Have you ever embarked on an exercise program – or tried to take the stairs at the office – just to almost collapse halfway because your chest become tight? If you’ve ever exercised with a group and had to slow down because you were huffing and puffing so hard, you’ll know what I mean.
Your lungs are a crucial element of your respiratory system. This organ works with your heart, blood vessels and tissues to help you bring vital oxygen to your cells. It helps you inhale oxygen and exhale carbon dioxide waste. But did you know, your lungs also support your immune function? It’s important that you do everything in your power to keep your lung function optimal.
How to Breathe Better
If you want to breathe better – either during exercise or just in general – there are many things you can do to improve your lung function.
- Breathe Deeply
It seems a redundant statement, but most of us actually need to be told to BREATHE. When we become preoccupied with the day’s stresses, we subconsciously tense our shoulders, tighten our back and arm muscles, and start taking short, shallow breaths. We have to learn to breathe better. Here’s how:
- Slowly inhale through your nose until your belly expands (not your chest!) for a minimum count of 10.
- Exhale slowly and completely, allowing your chest to fall, and allow your ribs to contract to the same 10 count.
- Tighten your stomach muscles, allowing your diaphragm to lift as you expel the last bit of oxygen.
Repeat this process 10 times, twice a day.
- Exercise to breathe better
Most reasonably healthy lungs thrive on regular, moderately intense exercise. Activity supports healthy lung function, heart health and mood. When your cardio-respiratory fitness is good, your lungs will have an easier time of supplying oxygen to your muscles and your heart.
Ideally, exercise outdoors so that you can absorb vitamin D from the sun. This powerful vitamin helps reduce inflammation, which boosts lung health. Exercise in the outdoors can help you breathe better.
- Quit smoking
Most smokers already know that it puts them at risk of developing a range of conditions, such as COPD and lung cancer. Nicotine is a vasoconstrictor – constricting the blood vessels in the lungs. As a result, smoking narrows the air passages making breathing difficult and can cause chronic respiratory inflammation. As lung tissues continue to be damaged, it can trigger changes that could cause cancer to develop.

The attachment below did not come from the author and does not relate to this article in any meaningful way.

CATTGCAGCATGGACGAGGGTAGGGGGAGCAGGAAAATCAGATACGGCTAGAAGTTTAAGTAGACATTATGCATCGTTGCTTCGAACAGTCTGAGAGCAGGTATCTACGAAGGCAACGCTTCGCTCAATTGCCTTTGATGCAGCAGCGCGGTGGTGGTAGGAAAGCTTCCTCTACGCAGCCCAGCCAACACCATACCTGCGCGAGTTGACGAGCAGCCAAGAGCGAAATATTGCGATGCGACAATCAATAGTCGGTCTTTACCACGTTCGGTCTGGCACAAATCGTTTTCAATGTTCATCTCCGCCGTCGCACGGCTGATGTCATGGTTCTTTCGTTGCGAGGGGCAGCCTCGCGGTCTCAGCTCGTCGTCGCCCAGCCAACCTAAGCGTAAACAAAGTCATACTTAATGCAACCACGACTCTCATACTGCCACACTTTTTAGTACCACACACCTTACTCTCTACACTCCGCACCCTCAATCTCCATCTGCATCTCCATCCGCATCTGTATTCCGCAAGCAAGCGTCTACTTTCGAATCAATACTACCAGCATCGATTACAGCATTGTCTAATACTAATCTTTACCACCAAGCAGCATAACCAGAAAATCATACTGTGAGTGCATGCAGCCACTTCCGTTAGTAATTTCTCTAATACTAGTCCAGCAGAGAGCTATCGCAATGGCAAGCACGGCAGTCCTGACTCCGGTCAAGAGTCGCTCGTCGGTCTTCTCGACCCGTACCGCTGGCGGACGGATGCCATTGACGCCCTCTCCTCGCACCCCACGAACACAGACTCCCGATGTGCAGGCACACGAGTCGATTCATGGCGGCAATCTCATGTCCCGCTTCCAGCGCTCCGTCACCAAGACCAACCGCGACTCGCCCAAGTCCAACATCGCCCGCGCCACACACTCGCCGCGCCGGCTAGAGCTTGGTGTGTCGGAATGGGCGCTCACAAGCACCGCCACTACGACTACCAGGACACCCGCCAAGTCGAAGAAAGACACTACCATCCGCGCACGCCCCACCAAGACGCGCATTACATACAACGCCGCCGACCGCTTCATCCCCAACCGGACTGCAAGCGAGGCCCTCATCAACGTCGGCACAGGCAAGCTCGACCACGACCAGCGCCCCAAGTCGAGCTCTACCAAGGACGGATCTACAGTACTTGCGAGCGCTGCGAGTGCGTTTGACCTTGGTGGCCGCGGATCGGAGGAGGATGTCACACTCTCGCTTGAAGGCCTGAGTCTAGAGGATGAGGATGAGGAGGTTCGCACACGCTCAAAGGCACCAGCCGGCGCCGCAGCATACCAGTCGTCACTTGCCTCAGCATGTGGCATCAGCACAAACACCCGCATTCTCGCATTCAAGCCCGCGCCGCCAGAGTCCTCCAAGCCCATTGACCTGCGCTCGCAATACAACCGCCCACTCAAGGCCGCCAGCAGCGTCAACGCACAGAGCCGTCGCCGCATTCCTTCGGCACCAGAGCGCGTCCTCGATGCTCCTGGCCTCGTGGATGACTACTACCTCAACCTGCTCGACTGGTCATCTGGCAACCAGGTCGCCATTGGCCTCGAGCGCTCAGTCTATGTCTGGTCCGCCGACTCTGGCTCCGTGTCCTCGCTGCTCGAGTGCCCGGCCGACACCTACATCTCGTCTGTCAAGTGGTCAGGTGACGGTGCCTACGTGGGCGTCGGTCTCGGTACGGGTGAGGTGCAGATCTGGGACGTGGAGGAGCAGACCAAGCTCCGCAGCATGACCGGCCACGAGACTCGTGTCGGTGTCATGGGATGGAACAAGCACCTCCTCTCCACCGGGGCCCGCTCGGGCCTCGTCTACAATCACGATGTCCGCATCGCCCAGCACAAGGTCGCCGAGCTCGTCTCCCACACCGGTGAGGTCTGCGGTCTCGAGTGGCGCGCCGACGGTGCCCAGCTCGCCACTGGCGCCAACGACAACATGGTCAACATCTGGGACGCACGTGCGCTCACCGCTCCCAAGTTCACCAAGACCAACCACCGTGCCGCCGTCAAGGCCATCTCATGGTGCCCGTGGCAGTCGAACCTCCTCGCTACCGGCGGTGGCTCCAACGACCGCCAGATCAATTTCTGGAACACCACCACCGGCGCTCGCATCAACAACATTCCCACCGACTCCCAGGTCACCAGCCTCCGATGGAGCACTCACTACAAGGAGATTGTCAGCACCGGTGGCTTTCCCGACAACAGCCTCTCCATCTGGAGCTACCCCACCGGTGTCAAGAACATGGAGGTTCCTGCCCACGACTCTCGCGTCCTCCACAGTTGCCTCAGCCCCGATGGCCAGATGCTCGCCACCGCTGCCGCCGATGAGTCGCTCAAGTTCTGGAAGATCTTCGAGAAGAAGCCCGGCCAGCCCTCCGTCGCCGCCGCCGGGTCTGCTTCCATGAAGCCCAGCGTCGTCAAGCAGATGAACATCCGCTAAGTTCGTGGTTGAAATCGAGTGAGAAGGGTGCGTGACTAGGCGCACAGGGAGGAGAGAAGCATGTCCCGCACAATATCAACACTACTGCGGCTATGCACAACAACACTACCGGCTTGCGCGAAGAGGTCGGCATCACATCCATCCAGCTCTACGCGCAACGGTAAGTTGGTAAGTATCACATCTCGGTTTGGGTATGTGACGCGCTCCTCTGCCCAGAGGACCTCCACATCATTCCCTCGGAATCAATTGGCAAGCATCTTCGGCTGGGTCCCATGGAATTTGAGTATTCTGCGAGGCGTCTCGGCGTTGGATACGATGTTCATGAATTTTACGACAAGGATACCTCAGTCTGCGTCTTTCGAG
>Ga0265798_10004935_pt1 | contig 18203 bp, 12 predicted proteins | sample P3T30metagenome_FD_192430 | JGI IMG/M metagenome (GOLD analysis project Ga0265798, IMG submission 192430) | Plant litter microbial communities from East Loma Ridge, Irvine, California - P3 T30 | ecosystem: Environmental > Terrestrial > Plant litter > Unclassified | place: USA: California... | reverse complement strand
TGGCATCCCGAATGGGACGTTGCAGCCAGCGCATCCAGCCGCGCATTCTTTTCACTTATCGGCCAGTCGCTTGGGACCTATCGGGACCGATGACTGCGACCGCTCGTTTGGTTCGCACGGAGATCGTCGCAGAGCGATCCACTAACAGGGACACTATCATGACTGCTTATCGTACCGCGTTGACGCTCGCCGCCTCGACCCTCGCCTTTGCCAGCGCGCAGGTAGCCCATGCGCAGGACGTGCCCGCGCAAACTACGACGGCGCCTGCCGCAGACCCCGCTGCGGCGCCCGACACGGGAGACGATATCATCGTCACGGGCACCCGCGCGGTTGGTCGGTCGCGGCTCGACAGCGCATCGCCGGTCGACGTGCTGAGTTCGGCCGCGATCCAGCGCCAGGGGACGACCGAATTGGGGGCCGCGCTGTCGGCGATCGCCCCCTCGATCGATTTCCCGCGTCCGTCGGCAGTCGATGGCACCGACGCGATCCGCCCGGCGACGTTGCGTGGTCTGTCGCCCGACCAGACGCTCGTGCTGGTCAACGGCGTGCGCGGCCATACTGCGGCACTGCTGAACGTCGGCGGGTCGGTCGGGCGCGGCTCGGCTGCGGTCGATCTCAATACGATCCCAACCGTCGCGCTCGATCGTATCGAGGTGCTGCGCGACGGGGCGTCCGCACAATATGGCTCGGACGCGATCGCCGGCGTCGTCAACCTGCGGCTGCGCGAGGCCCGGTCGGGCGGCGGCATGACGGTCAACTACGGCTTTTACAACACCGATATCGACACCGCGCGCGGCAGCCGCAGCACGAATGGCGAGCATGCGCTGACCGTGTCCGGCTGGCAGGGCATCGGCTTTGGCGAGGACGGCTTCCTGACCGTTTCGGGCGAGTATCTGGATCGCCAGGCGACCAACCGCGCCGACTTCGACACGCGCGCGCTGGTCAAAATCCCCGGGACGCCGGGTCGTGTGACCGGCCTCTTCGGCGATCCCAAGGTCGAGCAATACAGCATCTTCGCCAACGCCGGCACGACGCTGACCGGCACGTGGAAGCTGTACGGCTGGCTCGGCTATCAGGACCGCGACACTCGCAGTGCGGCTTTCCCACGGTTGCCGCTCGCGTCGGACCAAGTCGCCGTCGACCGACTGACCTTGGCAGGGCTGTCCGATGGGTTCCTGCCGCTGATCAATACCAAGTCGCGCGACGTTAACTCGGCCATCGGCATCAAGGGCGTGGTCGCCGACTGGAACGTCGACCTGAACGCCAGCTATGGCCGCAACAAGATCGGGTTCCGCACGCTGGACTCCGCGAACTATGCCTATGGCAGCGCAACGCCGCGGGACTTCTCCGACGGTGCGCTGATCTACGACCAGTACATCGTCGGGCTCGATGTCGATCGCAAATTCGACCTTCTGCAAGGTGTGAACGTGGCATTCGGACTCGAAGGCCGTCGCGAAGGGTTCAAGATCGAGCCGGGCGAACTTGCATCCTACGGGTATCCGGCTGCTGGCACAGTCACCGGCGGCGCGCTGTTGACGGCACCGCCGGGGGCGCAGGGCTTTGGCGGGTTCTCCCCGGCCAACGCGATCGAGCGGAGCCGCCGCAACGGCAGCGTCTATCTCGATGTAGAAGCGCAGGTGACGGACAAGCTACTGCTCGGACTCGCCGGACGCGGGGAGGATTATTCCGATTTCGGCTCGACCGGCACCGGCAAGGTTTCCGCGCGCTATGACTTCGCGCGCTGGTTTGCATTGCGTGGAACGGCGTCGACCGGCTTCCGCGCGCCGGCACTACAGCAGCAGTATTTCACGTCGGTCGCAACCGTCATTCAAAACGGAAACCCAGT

If the promise that you will breathe better can’t motivate you to kick the habit, it may be time to speak to a professional who might be able to help you.
- Eat for optimal lung function
Did you know that eating certain foods can help you breathe better?
- Cruciferous vegetables such as cabbage, broccoli, kale and cauliflower are rich in antioxidants and chlorophyll that can reduce the risk of lung cancer significantly.
- Bright red and orange vegetables are rich in carotenoids, which are converted to vitamin A and can help reduce asthma attacks. Carrots also contain lycopene that can help reduce the risk of lung disease.
- Omega-3 fatty acids found in flax seeds, nuts, coconut oil, wild-caught salmon can help reduce inflammation – an important factor in maintaining optimal lung function.
- Garlic is easy to consume as it improves the taste of most savory dishes. So indulge all you like, because eating garlic twice a week could reduce your risk of developing lung cancer by 50%.
- Ginger abounds with anti-inflammatory properties that help clear irritants and pollutants from the air passages to relieve congestion and improve circulation to the lungs. It can help relieve chronic bronchitis.
- Turmeric contains curcumin, which fights free radicals and destroys mutated cancer cells. Turmeric could potentially reduce or even prevent conditions such as lung fibrosis, pneumonia, emphysema, asthma and COPD.